E. F. Benson, best known for his irresistible Mapp and Lucia novels set in the fictional town of Tilling, England, was a prolific and beloved novelist. Though the Mapp and Lucia books remain popular to this day, this kindred book will be back in print for the first time since its initial publication.
The son of E. W. Benson, archbishop of Canterbury from 1883 to 1896, the
The story went in a direction I didn't expect and was deeper than the Mapp and Lucia series, but it lacks the sparkle an charm of those books. It is very good all the same, and I think anyone who enjoyed those will like this one too.
That said--why did ...more
Who was at whose party last night with whom? For the residents of Riseborough, the answer to that question and other gossipy tidbits like it is their prime preoccupation during days spent in the relatively otherwise unexciting little town. Chief among the participants are the women who vie for social superiority, engaging in small social battles to ensure their standing. (My favorite example of this is the feud that occurs between Mrs. Altham and Mrs. Ames on the subject of punctuality. "About ...more
At times, Bensons descriptions can be rather blunt in their franknessand quite evil. Take this description of Mrs. Ames: In appearance, she was like a small, good-looking toad in half-mourning  she was small for a woman, ...more
There are an abundance of double entendres. I have not laughed out ...more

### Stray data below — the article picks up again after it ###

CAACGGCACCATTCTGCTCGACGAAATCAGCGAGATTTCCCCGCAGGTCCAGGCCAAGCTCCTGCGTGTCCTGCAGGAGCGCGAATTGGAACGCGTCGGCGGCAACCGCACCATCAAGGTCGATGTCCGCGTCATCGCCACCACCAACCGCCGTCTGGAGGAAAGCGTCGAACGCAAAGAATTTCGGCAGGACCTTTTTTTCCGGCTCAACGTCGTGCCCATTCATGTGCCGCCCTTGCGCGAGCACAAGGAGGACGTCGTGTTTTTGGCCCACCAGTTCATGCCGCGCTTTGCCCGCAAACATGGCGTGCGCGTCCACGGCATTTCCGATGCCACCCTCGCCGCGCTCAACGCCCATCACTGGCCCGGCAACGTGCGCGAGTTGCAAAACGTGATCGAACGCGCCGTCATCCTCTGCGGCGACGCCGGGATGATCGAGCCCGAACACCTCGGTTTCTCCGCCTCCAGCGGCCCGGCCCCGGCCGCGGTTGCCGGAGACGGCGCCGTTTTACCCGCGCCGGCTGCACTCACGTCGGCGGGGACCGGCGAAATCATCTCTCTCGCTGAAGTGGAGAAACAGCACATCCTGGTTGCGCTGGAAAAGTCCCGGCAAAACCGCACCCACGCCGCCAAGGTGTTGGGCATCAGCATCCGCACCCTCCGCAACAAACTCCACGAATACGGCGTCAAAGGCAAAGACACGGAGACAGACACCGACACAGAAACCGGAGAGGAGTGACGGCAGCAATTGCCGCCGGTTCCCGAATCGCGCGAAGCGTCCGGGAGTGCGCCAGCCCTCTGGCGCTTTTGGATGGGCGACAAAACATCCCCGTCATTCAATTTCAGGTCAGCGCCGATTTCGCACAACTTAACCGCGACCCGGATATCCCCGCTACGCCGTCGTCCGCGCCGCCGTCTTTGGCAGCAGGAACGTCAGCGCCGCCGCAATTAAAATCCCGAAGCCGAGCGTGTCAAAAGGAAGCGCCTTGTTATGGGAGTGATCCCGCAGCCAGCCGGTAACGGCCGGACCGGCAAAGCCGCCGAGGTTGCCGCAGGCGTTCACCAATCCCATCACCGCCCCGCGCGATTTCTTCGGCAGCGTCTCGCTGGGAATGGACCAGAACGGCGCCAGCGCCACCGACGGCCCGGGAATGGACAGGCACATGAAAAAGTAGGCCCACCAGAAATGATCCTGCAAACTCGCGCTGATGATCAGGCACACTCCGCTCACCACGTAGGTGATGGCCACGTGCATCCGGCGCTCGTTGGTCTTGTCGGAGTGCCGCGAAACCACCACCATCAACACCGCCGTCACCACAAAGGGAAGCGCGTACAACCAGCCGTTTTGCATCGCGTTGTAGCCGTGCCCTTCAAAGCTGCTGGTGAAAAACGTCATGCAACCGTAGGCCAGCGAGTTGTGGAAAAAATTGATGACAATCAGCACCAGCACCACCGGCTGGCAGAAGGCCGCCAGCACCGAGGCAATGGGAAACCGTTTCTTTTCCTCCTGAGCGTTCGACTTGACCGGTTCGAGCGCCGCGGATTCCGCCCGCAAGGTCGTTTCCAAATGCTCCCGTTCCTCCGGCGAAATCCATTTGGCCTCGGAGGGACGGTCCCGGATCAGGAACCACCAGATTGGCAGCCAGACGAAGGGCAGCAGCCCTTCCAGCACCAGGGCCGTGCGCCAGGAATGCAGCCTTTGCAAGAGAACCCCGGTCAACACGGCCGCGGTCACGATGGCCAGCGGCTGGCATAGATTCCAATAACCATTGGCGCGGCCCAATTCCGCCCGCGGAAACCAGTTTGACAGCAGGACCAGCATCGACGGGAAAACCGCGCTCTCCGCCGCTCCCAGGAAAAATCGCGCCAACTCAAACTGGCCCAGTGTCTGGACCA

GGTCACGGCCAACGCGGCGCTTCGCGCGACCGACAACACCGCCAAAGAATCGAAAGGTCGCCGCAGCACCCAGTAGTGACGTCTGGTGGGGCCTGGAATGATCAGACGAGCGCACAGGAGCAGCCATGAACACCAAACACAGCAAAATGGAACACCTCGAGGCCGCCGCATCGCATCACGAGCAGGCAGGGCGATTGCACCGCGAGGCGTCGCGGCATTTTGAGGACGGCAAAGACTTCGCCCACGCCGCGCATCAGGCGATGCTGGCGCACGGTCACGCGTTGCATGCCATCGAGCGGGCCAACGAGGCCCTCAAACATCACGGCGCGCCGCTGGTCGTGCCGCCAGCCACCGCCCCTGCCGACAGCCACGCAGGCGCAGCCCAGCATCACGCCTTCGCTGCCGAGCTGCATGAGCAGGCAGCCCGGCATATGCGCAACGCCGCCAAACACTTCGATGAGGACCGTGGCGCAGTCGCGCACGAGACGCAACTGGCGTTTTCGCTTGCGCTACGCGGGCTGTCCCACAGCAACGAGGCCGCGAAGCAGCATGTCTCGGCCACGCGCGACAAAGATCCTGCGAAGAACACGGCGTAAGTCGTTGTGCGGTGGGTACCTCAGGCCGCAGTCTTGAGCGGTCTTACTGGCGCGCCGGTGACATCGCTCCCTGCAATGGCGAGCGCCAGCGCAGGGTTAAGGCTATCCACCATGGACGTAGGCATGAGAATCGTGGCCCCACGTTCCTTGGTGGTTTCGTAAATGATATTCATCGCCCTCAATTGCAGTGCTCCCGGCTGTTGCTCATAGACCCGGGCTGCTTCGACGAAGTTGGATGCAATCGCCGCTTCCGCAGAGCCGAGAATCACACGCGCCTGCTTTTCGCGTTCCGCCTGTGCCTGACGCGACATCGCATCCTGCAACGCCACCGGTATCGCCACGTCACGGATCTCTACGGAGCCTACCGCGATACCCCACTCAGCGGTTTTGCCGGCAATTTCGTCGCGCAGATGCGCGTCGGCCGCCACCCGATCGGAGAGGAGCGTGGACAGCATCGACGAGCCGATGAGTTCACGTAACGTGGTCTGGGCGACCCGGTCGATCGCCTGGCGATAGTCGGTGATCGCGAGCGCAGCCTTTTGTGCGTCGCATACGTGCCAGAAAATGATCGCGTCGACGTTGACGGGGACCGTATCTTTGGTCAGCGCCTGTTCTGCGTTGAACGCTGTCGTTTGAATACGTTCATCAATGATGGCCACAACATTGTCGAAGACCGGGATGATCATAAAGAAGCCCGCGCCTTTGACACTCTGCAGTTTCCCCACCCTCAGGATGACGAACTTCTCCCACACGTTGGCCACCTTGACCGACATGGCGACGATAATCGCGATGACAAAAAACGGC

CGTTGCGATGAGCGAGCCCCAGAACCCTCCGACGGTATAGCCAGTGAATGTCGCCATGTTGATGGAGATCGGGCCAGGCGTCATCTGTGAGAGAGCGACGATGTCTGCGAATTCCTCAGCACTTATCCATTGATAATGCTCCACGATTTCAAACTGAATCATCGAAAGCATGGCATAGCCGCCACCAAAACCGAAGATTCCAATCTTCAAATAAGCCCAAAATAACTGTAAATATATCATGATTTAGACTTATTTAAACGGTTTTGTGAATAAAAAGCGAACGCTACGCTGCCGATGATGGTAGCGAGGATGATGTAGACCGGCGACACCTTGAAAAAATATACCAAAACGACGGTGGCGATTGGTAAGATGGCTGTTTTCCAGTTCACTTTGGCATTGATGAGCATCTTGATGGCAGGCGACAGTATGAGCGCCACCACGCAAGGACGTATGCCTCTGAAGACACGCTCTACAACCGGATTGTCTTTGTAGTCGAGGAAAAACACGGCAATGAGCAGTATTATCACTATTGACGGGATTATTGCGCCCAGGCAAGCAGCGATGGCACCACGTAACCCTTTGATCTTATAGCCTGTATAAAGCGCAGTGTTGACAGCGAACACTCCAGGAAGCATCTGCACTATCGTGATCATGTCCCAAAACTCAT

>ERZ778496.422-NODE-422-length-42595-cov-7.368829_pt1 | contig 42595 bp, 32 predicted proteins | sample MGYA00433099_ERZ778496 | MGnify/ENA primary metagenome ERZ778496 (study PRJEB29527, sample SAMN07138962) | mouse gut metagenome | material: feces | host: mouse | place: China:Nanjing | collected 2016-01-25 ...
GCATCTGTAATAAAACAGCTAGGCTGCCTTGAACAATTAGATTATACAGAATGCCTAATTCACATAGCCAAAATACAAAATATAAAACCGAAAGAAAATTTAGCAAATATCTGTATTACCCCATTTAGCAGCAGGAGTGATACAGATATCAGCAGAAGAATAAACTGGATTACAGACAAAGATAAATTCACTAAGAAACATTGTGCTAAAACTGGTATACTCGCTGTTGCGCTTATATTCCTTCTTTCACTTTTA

I am glad I re-read this book. I shall probably make a post of it on my blog and link it here.
When I first read this novel, I was enthralled by ...more
I only laughed out loud once, but I was amused through the entire read.
More surprising than my amusement, though, (since the author clearly intended to be amusing) is how deftly the characters are drawn and how ...more
ETA...02/08/2011. I have really enjoyed this book. I am wrapping it up today and all I can say is that it reminds me of an early 1900's Desperate Housewives, but better! For some reason, and I am not sure why..I also keep thinking of the townfolk in the 1950's version of The Music Man, but I couldn't tell you why...something about the interactions.
An amusing story about social oneupmanship in a British village. The humor is really on the "comedy of manners" side. I might check out Benson's more well-known Mapp & Lucia novels, but from Mrs. Ames I didn't feel as satisfied with the ha-has as I do when I read Wodehouse.
As with the Mapp and Lucia books Benson began to write in the 1920s, Mrs. Ames (1912) deals with the struggle of two women to be the dominant social maven in their little town. Millie Evans and Amy Ames are cousins and rivals for the title of supreme ...more
The story itself is about the society of a town called Riseborough in England. The title character, Mrs. Ames, is married to Major Ames and he soon begins to flirt with Mrs. Ames' ...more
Alas, where is the wit?
Where are the witticisms?
Where happened to the clever social one-upsmanship?
The snarkiness was there (in Mrs. Ames), but without the good-natured fun. Mrs. Ames was published 10-20 years earlier ...more
The started off so slow for me. I just couldn't get into it! The story started heating up in the middle. The ending was so-so. I don't understand why didn't Mrs. Ames let her husband just go off with Mrs. Evans and be done with a husband who didn't love her. He would have been to one in ruins not her. He ran off not her. Why hold onto him?
E. F. Benson was the younger brother of A.C. Benson, who wrote the words to "Land of Hope and Glory", Robert Hugh Benson, author of several novels and Roman Catholic apologetic works, and Margaret Benson, an author and amateur Egyptologist.